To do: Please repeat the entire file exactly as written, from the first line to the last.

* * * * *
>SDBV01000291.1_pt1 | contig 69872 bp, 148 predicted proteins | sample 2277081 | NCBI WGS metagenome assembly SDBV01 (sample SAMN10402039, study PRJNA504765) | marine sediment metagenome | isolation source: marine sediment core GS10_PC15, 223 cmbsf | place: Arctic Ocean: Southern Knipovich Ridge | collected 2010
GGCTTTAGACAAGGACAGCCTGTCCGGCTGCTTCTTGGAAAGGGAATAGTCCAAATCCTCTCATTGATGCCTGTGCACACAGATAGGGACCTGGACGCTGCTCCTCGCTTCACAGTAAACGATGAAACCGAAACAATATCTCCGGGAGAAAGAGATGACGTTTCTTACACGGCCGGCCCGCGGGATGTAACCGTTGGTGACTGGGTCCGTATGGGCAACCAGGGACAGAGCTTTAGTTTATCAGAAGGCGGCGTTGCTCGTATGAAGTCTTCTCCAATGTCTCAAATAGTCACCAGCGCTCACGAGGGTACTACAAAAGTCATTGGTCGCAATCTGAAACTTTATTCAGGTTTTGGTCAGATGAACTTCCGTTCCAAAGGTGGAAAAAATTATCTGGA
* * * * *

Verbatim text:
>SDBV01000291.1_pt1 | contig 69872 bp, 148 predicted proteins | sample 2277081 | NCBI WGS metagenome assembly SDBV01 (sample SAMN10402039, study PRJNA504765) | marine sediment metagenome | isolation source: marine sediment core GS10_PC15, 223 cmbsf | place: Arctic Ocean: Southern Knipovich Ridge | collected 2010
GGCTTTAGACAAGGACAGCCTGTCCGGCTGCTTCTTGGAAAGGGAATAGTCCAAATCCTCTCATTGATGCCTGTGCACACAGATAGGGACCTGGACGCTGCTCCTCGCTTCACAGTAAACGATGAAACCGAAACAATATCTCCGGGAGAAAGAGATGACGTTTCTTACACGGCCGGCCCGCGGGATGTAACCGTTGGTGACTGGGTCCGTATGGGCAACCAGGGACAGAGCTTTAGTTTATCAGAAGGCGGCGTTGCTCGTATGAAGTCTTCTCCAATGTCTCAAATAGTCACCAGCGCTCACGAGGGTACTACAAAAGTCATTGGTCGCAATCTGAAACTTTATTCAGGTTTTGGTCAGATGAACTTCCGTTCCAAAGGTGGAAAAAATTATCTGGA